Two men who obviously were born in different eras are embracing in a photograph that tells a story the caption just partly describes.

One is a Pearl Harbor survivor, and his eyes don’t even come up to the younger man’s chin. His head is resting against the younger man’s chest, and he looks as though he is about to cry.

The younger man is an Iraq survivor, and he is looking down affectionately at his new friend. He’s wearing a U.S. Marine dress uniform that covers the leg, but not the hand or eye he lost in the explosion of a bomb he was defusing.

Veterans share a bond that nobody else can understand, although some of us can appreciate it.

The government is observing Veterans Day today because Nov. 11 is Saturday. Veterans posts will conduct their services tomorrow.

We watched during one such ceremony at Rocky Gap Veterans Cemetery as a Vietnam veteran knelt in front of a World War II veteran who was in a wheelchair.

The older man said he once had a Purple Heart — the medal nobody wants because you must be wounded to receive it — but had lost it.

“I’ve got two of them, and one is all I really have use for,” said the younger man. He unhooked one of his and pinned it to the older man’s jacket, saying “Here ... you deserve this more than I do.”

Only those who have been there and done that know what it’s like. Many don’t choose to talk about it, but when they do, the rest of us should listen. They may tell us about something they relive each night in their dreams. Their wives say they wake up sweating and screaming.

One of our former editors, an Army medic during World War II, had an armband that bore a Nazi swastika. He would say only that he took it from a German soldier who died while he was trying to save his life. This editor drank himself to death.

Another former employee served in Iraq. He told us what it was like to be shot in the leg with a bullet from an AK-47 rifle and have it tumble downward through his flesh until it lodged in his foot.

John Baca, a Vietnam veteran who visited Cumberland several years ago, received the Medal of Honor because he threw himself onto a hand grenade before it exploded and saved the lives of several other soldiers. He lived to tell about it because he first covered the grenade with his steel helmet.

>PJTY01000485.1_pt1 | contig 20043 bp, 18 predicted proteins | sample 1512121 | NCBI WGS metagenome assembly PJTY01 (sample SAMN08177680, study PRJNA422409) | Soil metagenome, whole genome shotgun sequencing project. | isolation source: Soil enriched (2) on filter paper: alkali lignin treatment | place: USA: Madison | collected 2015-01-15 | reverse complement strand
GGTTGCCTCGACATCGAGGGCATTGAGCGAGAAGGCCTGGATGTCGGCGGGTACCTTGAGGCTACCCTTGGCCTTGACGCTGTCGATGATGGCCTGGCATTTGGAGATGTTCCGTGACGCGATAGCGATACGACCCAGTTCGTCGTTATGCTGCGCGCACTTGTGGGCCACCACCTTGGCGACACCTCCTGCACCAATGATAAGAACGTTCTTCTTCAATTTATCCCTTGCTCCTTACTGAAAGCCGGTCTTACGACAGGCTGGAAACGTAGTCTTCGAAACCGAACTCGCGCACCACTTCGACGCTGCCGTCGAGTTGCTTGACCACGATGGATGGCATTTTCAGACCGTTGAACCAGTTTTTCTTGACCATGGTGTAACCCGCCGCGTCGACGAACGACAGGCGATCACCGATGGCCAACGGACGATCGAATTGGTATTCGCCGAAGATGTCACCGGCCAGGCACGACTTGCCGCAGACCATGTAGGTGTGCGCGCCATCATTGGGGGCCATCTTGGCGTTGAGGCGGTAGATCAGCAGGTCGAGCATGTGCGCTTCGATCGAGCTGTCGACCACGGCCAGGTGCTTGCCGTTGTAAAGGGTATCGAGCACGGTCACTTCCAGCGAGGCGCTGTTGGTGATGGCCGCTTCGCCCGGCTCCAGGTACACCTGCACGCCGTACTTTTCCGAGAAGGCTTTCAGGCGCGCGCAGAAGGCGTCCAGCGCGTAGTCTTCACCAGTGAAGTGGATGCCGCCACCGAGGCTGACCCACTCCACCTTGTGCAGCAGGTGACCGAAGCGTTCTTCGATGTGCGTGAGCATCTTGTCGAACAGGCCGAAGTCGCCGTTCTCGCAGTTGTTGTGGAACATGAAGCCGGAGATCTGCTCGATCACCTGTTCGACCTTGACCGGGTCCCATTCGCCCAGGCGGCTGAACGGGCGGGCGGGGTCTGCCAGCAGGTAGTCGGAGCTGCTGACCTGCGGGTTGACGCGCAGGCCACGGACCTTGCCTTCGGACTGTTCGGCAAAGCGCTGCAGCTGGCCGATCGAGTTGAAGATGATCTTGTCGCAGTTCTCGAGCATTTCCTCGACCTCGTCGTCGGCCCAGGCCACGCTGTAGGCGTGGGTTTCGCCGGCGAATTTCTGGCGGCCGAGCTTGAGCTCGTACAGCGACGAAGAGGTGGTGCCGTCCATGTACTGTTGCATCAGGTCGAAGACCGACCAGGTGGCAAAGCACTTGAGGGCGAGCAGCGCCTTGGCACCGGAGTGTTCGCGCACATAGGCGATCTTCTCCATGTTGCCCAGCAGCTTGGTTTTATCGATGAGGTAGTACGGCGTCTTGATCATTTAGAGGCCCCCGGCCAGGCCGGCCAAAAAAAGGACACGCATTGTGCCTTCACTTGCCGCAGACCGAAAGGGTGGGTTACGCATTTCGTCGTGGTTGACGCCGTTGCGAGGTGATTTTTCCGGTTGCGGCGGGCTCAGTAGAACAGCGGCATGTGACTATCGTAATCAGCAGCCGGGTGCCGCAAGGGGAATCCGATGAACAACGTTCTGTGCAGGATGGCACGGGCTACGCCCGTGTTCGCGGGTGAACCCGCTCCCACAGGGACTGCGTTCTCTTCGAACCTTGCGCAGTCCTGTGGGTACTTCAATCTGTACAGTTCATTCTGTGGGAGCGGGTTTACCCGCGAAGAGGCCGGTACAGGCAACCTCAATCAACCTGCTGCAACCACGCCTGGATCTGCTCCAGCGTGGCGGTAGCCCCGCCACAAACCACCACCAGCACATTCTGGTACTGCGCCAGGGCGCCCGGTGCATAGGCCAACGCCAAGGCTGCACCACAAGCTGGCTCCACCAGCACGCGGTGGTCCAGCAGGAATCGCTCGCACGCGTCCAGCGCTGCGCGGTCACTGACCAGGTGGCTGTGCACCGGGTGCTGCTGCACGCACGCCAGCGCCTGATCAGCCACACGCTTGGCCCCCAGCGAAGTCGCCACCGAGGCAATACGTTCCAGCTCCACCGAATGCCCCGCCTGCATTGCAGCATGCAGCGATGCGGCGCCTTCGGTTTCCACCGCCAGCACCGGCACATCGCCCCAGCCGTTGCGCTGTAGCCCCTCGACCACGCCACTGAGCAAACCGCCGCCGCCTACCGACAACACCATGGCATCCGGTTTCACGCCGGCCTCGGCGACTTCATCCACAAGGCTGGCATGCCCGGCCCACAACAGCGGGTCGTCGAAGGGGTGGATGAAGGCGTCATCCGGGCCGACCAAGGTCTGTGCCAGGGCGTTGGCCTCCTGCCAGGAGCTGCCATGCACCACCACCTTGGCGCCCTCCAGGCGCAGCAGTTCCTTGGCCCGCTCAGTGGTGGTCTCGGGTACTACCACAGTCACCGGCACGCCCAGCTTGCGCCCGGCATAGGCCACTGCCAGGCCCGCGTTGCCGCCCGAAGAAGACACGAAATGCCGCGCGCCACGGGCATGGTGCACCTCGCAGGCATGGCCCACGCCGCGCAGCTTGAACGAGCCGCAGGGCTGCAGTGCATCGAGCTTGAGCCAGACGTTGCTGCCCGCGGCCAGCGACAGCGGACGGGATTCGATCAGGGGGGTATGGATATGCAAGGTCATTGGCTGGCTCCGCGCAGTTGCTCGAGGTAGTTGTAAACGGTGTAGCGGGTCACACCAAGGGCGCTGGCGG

Robert Hartsock of Flintstone received the Medal of Honor for a similar act in Vietnam, covering a satchel charge with his body to save his platoon commander’s life. Harsock suffered mortal wounds, but lived long enough to put fire down on the enemy until his commander made it to safety.

Baca described what it feels like, to have the whole front of your body peppered with white-hot shrapnel that burns its way into your body until it reaches your bones ... and keeps on burning.

He also told us about the Viet Cong soldier he captured instead of killing, and how they sat around the fire that night, showing each other pictures of the families they left at home.

Not all of our veterans carried guns.

Some were chaplains. We’ve been told that when you think you are about to die, the only remaining comfort you have left is that a man of God is kneeling over you and praying his heart out for you, and you don’t care what his religion is.

We’ve heard stories of medics and corpsmen (Navy personnel serving with the Marines) who use their own bodies to shield wounded men from gunfire while treating them.

Some died for their efforts — including U.S. Army Capt. Sam Umstot, an Army physician’s assistant who attended Keyser High School and graduated from Fort Ashby High. He and a medic, Pfc. Ken Martin of Los Angeles, were killed while giving aid to a wounded soldier under fire.

Nurses are veterans, too, and they’re in a class by themselves. They’ve seen more death than anyone else has. Men have told us what it’s like, to suddenly wake up in a place where it’s safe, and the first thing you see is a woman who’s looking down at you, filled with a determination to help restore your life. Other than your mom, she’s the most beautiful woman you’ve ever seen.

Nov. 10, on its own, is still a special day.

Happy Birthday to those who have served or are serving in the U.S. Marine Corps, which is celebrating its 242nd birthday today and is eight months older than the United States itself. 

To all who served: Thank you for our freedom.

Welcome Home.

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